Despite the temperatures and extreme weather in parts of the country, the calendar tells us we are firmly rooted in Fall.
The shifting light, the shortening days, there’s no denying it.
Our first ever 40 Early Mornings group is on day 11, now entering the second cycle of our time together: dissolution, when the invitation for our daily practice becomes the work of letting go of what no longer serves us.
I wanted to give the rest of you a tiny taste of what this work feels like, informed largely by the seasonal wisdom from Parker Palmer, which has deep resonance in my own life and work in this moment.
I couldn’t help but share it here too…
Today, we begin our second cycle during our 40 Days together:
D I S S O L V E.
I don’t know about you, but I’ve spent many, many moments of my life, hanging on with white-knuckled-closed-fists to what’s familiar and comfortable. What made me feel more certain, like I was in control. Or to whatever impulses were a guaranteed quick hit of dopamine (I’m looking at you online shopping).
So lest you begin this next 10-day cycle already wrapping yourself with a defense blanket of resistance to giving up what you love, even if it no longer serves you … let’s see if we can find a different way in.
Today, I invite you to turn to one of our greatest teachers, the natural world around us, for an example so wise and infinite, there’s no use in arguing.
This season of fall teaches us so much about letting go.
Our familiar teacher of the week, Parker Palmer, has this to say about the lessons of the season:
“Autumn is a season of great beauty, but it is also a season of decline: the days grow shorter, the light is suffused, and summer’s abundance decays toward winter’s death. Faced with this inevitable winter, what does nature do in autumn? It scatters the seeds that will bring new growth in the spring — and scatters them with amazing abandon.
In my own experience of autumn, I am rarely aware that seeds are being planted. Instead, my mind is on the fact that the green growth of summer is browning and beginning to die. My delight in the autumn colors is always tinged with melancholy, a sense of impending loss that is only heightened by the beauty all around. I am drawn down by the prospect of death more than I am lifted by the hope of new life.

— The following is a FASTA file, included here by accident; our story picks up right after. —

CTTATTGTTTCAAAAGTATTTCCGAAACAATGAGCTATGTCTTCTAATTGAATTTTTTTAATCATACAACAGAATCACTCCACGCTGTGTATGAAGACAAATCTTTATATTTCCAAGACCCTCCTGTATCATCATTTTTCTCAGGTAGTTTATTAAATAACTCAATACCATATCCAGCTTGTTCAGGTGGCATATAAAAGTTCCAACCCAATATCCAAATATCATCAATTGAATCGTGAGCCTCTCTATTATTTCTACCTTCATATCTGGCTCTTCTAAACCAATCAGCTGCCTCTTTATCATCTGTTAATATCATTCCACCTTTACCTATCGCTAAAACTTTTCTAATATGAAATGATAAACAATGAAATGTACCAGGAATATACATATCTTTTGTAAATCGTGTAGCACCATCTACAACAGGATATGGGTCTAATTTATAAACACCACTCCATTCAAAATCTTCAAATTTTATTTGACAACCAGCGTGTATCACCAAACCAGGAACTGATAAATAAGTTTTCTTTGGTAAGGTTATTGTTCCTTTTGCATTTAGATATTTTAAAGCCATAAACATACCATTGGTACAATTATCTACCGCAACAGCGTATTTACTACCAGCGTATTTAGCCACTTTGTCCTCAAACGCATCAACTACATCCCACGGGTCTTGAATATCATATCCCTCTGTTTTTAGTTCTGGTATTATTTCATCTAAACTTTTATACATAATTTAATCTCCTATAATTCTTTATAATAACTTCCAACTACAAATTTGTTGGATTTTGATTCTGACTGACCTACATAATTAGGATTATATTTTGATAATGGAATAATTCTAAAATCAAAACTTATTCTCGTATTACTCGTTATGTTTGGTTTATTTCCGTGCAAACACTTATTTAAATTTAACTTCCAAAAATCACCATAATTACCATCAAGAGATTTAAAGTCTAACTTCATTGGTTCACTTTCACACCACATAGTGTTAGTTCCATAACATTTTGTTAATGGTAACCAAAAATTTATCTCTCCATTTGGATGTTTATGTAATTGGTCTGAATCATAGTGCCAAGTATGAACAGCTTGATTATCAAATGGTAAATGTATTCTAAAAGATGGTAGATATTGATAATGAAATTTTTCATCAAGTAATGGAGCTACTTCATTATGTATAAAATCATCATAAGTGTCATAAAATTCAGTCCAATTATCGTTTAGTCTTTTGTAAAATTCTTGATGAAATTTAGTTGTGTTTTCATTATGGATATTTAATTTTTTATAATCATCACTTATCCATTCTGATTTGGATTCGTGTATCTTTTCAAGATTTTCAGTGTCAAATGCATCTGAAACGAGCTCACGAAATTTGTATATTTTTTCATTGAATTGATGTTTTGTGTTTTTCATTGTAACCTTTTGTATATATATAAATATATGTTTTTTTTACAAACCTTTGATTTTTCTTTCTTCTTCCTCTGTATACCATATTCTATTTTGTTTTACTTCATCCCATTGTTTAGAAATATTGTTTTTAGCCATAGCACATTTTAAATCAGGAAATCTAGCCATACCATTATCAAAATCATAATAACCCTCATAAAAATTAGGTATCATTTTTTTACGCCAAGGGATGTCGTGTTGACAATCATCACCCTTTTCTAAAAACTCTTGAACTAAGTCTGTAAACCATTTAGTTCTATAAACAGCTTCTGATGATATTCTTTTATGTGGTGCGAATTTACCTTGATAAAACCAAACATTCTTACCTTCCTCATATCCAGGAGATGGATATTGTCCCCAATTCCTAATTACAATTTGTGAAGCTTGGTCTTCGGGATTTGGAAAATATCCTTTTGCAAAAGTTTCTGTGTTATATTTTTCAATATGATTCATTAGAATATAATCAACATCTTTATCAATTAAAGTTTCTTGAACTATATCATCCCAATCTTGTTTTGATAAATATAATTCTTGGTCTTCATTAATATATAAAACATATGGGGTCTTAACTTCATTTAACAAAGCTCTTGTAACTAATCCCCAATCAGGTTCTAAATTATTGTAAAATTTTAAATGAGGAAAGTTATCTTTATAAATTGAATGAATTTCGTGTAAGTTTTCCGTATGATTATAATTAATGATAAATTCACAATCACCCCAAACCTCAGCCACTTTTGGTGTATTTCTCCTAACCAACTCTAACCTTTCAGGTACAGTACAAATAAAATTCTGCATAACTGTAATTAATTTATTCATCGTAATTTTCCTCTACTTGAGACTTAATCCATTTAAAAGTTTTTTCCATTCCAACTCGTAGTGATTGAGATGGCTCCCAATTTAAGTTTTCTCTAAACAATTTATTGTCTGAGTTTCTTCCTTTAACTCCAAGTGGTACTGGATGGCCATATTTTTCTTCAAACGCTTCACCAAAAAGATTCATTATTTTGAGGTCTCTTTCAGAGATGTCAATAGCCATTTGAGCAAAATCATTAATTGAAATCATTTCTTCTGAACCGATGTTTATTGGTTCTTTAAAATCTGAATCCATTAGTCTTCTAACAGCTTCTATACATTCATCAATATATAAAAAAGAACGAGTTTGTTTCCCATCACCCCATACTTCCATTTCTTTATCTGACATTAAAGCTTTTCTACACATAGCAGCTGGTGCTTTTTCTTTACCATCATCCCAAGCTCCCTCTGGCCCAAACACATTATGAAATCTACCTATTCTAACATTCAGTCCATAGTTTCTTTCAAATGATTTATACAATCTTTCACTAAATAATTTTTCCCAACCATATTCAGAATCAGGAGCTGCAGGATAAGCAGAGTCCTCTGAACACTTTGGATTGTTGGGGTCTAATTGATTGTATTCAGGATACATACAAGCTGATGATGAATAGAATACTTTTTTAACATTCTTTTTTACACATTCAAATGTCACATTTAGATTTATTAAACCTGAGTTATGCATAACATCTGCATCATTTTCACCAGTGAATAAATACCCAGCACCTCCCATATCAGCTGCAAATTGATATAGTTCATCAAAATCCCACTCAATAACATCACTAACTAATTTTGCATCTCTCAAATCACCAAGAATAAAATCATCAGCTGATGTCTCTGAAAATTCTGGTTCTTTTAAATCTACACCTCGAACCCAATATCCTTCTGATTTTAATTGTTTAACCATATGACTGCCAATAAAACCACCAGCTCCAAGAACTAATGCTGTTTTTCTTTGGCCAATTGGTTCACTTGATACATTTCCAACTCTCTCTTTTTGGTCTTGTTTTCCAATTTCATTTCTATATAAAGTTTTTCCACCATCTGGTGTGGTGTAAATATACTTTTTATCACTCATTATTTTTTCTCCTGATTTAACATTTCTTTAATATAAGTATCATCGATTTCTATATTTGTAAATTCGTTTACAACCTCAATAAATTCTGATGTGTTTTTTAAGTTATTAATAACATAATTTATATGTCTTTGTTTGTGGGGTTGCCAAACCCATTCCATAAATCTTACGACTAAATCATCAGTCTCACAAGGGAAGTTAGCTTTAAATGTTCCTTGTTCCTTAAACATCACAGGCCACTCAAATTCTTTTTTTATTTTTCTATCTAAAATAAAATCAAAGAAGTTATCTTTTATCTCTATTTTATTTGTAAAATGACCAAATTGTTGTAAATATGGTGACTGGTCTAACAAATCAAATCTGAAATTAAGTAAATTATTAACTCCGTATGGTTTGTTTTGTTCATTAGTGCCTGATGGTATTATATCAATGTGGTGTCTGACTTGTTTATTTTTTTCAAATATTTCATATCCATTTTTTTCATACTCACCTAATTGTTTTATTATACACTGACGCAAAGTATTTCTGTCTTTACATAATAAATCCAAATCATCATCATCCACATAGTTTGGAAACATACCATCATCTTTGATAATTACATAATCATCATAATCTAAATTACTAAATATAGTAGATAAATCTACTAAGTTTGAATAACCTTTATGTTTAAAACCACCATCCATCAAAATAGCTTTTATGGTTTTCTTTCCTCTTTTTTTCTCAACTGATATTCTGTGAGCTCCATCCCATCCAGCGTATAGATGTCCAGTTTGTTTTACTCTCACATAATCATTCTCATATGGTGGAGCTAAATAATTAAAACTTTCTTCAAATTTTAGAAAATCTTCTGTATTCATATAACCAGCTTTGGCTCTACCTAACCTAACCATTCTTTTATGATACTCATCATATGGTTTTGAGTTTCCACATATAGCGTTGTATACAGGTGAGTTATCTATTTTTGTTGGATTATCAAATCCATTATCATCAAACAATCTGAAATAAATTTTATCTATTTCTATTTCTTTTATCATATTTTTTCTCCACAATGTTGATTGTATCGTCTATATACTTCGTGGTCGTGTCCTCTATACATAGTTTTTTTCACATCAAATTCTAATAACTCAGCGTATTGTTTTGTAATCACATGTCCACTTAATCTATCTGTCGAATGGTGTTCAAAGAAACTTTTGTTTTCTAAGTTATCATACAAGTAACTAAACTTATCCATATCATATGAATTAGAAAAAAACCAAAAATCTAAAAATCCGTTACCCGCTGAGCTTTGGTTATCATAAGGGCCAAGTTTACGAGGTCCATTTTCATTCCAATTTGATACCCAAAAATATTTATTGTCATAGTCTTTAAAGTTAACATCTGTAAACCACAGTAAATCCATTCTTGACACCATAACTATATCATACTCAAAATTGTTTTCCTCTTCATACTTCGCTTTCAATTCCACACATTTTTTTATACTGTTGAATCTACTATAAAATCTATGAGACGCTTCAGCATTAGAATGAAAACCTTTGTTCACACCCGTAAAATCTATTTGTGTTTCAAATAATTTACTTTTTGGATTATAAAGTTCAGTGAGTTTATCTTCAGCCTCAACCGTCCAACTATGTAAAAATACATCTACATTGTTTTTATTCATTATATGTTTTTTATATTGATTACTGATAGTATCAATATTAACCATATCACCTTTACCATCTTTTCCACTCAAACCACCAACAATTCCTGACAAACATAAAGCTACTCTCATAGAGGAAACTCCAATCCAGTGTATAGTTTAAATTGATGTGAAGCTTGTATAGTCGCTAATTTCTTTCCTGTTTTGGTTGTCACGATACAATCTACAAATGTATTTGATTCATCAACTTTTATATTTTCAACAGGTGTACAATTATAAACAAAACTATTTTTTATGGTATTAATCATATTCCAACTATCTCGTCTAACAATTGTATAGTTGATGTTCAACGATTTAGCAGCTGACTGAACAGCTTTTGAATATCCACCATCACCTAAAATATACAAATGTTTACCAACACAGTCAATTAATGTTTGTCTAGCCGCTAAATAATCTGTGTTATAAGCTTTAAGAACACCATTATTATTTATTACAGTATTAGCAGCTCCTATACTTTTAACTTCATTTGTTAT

But as I explore autumn’s paradox of dying and seeding, I feel the power of the metaphor. In the autumnal events of my own experience, I am easily fixated on surface appearances — on the decline of meaning, the decay of relationships, the death of a work. And yet, if I look more deeply, I may see the myriad possibilities being planted to bear fruit in some season yet to come.
— Parker Palmer, Let your Life Speak, p. 98-99 (emphasis my own).
When we were kids, my mom would send we three sisters out to roam our neighborhood to “look for signs of fall” (or whatever the season was at hand).
Now a mother myself, I can imagine she was, herself, looking for a few moments of solace. But I have to believe her invitation held deeper wisdom.
Today, before you even begin to try and mine the depths of decay and decline with your mind, take yourself outside and look for signs of fall.
Whether you’re “officially” meditating or not, see what signs of fall you can collect to arrange in a special place in your home — your practice space or altar if you’ve been able to create a sacred corner for yourself (or maybe today is the day!).
Dried, crunchy leaves. Acorns. Sticks.
Whatever nature is letting go, let that serve as a reminder that you can too.
Because the seeds for new growth begin with the great beauty of scattering what we no longer need to carry.
all love, Cath
p.s. Our next 40 Early Mornings begins December 21. If you’re interested in early info (and early bird pricing!), make sure to put your name and email here!